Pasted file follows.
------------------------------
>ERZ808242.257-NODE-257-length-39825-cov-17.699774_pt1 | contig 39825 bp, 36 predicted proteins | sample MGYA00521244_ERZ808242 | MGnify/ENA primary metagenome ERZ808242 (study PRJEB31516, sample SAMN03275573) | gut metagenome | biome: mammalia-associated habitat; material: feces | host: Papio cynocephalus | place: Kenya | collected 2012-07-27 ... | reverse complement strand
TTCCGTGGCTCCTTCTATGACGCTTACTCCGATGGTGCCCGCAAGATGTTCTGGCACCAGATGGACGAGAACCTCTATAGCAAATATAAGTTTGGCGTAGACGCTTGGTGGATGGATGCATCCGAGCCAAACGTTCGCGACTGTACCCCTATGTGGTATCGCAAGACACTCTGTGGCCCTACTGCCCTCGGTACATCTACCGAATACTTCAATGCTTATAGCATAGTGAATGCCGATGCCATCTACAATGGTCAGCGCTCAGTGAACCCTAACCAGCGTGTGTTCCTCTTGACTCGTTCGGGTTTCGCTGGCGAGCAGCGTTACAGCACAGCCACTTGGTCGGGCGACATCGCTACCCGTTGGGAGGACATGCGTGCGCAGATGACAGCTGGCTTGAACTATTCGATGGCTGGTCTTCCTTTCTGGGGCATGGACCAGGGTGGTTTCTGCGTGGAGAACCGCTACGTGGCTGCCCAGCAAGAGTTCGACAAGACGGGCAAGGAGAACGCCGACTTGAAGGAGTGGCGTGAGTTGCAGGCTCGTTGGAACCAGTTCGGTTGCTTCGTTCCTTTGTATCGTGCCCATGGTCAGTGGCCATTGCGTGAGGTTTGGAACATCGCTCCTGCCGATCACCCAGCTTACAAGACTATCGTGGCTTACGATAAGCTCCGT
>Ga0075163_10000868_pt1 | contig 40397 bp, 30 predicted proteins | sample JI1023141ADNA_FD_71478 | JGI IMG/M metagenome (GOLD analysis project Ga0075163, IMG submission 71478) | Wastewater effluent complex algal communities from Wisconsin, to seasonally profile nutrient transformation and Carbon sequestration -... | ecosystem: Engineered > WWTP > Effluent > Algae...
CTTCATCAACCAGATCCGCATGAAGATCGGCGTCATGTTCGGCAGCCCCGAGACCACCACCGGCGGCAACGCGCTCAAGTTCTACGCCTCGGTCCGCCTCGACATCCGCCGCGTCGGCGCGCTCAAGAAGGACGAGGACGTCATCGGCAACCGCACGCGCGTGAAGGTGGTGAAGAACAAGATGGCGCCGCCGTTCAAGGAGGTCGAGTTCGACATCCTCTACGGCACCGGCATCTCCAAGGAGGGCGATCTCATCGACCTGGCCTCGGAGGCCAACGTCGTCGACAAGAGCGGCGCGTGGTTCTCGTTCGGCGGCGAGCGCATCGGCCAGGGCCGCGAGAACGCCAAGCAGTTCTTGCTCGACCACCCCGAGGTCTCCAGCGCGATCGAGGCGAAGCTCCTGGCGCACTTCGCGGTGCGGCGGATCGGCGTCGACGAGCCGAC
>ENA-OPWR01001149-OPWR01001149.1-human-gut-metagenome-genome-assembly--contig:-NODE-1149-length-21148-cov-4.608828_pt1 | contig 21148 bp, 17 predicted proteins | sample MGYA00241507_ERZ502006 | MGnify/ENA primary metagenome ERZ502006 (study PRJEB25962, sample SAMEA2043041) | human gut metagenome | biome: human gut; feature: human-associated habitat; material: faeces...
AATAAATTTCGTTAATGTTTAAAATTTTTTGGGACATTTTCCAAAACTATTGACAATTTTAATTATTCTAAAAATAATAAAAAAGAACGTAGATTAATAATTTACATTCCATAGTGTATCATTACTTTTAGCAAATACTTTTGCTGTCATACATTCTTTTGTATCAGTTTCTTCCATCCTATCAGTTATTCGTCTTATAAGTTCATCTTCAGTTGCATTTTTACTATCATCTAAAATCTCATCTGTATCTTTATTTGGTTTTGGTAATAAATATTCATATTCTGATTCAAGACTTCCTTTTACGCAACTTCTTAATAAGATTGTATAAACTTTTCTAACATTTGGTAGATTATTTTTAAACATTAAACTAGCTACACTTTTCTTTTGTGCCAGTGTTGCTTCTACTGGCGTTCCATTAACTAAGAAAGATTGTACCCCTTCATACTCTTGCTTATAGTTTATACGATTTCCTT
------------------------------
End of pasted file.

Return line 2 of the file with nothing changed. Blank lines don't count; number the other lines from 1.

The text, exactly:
TTCCGTGGCTCCTTCTATGACGCTTACTCCGATGGTGCCCGCAAGATGTTCTGGCACCAGATGGACGAGAACCTCTATAGCAAATATAAGTTTGGCGTAGACGCTTGGTGGATGGATGCATCCGAGCCAAACGTTCGCGACTGTACCCCTATGTGGTATCGCAAGACACTCTGTGGCCCTACTGCCCTCGGTACATCTACCGAATACTTCAATGCTTATAGCATAGTGAATGCCGATGCCATCTACAATGGTCAGCGCTCAGTGAACCCTAACCAGCGTGTGTTCCTCTTGACTCGTTCGGGTTTCGCTGGCGAGCAGCGTTACAGCACAGCCACTTGGTCGGGCGACATCGCTACCCGTTGGGAGGACATGCGTGCGCAGATGACAGCTGGCTTGAACTATTCGATGGCTGGTCTTCCTTTCTGGGGCATGGACCAGGGTGGTTTCTGCGTGGAGAACCGCTACGTGGCTGCCCAGCAAGAGTTCGACAAGACGGGCAAGGAGAACGCCGACTTGAAGGAGTGGCGTGAGTTGCAGGCTCGTTGGAACCAGTTCGGTTGCTTCGTTCCTTTGTATCGTGCCCATGGTCAGTGGCCATTGCGTGAGGTTTGGAACATCGCTCCTGCCGATCACCCAGCTTACAAGACTATCGTGGCTTACGATAAGCTCCGT